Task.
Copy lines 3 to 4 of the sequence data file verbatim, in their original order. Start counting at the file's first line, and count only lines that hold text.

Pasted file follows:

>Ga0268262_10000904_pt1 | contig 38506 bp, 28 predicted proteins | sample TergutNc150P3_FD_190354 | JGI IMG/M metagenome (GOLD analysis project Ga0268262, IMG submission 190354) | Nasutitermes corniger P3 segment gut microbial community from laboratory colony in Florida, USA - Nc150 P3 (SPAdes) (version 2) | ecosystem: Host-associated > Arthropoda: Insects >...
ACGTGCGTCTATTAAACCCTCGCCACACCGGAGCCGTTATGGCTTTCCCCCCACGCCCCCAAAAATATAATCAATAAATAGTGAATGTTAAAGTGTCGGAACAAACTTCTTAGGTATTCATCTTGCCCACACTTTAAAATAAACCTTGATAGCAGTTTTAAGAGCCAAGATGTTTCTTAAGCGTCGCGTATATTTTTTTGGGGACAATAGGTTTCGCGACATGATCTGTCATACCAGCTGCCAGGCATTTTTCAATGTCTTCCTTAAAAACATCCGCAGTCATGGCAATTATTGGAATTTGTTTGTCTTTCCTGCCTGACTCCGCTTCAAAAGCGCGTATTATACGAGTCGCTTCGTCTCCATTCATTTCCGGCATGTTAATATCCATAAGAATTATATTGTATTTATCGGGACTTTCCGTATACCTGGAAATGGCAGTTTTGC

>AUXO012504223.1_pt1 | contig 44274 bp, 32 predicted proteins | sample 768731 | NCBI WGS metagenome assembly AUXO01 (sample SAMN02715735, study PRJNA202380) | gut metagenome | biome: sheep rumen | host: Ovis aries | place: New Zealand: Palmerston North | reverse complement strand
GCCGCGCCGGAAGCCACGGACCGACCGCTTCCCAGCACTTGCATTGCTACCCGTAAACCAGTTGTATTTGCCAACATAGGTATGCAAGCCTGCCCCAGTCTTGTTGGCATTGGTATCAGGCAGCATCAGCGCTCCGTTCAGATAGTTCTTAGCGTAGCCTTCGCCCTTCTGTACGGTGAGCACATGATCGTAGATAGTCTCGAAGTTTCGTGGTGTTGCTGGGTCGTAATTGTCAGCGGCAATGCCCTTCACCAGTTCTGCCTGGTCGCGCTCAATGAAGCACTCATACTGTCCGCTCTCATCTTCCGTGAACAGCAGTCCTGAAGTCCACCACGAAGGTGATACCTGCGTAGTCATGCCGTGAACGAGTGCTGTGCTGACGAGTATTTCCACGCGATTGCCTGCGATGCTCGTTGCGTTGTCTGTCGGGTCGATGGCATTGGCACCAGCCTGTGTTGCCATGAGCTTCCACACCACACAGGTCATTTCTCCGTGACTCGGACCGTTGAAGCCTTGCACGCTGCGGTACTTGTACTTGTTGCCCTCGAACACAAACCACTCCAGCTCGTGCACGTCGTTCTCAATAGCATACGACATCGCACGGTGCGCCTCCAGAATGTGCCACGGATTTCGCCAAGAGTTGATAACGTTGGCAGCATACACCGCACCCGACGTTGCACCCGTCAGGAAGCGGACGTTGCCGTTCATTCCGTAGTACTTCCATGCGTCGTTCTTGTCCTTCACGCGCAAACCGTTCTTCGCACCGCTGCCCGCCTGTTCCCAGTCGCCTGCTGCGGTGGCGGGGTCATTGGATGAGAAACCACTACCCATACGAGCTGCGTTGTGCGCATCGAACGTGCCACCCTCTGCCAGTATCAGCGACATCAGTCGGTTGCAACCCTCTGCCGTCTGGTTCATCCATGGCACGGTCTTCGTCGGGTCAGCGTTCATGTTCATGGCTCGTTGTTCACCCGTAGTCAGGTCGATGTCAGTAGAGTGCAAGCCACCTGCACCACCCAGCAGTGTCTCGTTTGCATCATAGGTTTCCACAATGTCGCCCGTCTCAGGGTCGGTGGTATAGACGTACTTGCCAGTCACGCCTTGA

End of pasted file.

>AUXO012504223.1_pt1 | contig 44274 bp, 32 predicted proteins | sample 768731 | NCBI WGS metagenome assembly AUXO01 (sample SAMN02715735, study PRJNA202380) | gut metagenome | biome: sheep rumen | host: Ovis aries | place: New Zealand: Palmerston North | reverse complement strand
GCCGCGCCGGAAGCCACGGACCGACCGCTTCCCAGCACTTGCATTGCTACCCGTAAACCAGTTGTATTTGCCAACATAGGTATGCAAGCCTGCCCCAGTCTTGTTGGCATTGGTATCAGGCAGCATCAGCGCTCCGTTCAGATAGTTCTTAGCGTAGCCTTCGCCCTTCTGTACGGTGAGCACATGATCGTAGATAGTCTCGAAGTTTCGTGGTGTTGCTGGGTCGTAATTGTCAGCGGCAATGCCCTTCACCAGTTCTGCCTGGTCGCGCTCAATGAAGCACTCATACTGTCCGCTCTCATCTTCCGTGAACAGCAGTCCTGAAGTCCACCACGAAGGTGATACCTGCGTAGTCATGCCGTGAACGAGTGCTGTGCTGACGAGTATTTCCACGCGATTGCCTGCGATGCTCGTTGCGTTGTCTGTCGGGTCGATGGCATTGGCACCAGCCTGTGTTGCCATGAGCTTCCACACCACACAGGTCATTTCTCCGTGACTCGGACCGTTGAAGCCTTGCACGCTGCGGTACTTGTACTTGTTGCCCTCGAACACAAACCACTCCAGCTCGTGCACGTCGTTCTCAATAGCATACGACATCGCACGGTGCGCCTCCAGAATGTGCCACGGATTTCGCCAAGAGTTGATAACGTTGGCAGCATACACCGCACCCGACGTTGCACCCGTCAGGAAGCGGACGTTGCCGTTCATTCCGTAGTACTTCCATGCGTCGTTCTTGTCCTTCACGCGCAAACCGTTCTTCGCACCGCTGCCCGCCTGTTCCCAGTCGCCTGCTGCGGTGGCGGGGTCATTGGATGAGAAACCACTACCCATACGAGCTGCGTTGTGCGCATCGAACGTGCCACCCTCTGCCAGTATCAGCGACATCAGTCGGTTGCAACCCTCTGCCGTCTGGTTCATCCATGGCACGGTCTTCGTCGGGTCAGCGTTCATGTTCATGGCTCGTTGTTCACCCGTAGTCAGGTCGATGTCAGTAGAGTGCAAGCCACCTGCACCACCCAGCAGTGTCTCGTTTGCATCATAGGTTTCCACAATGTCGCCCGTCTCAGGGTCGGTGGTATAGACGTACTTGCCAGTCACGCCTTGA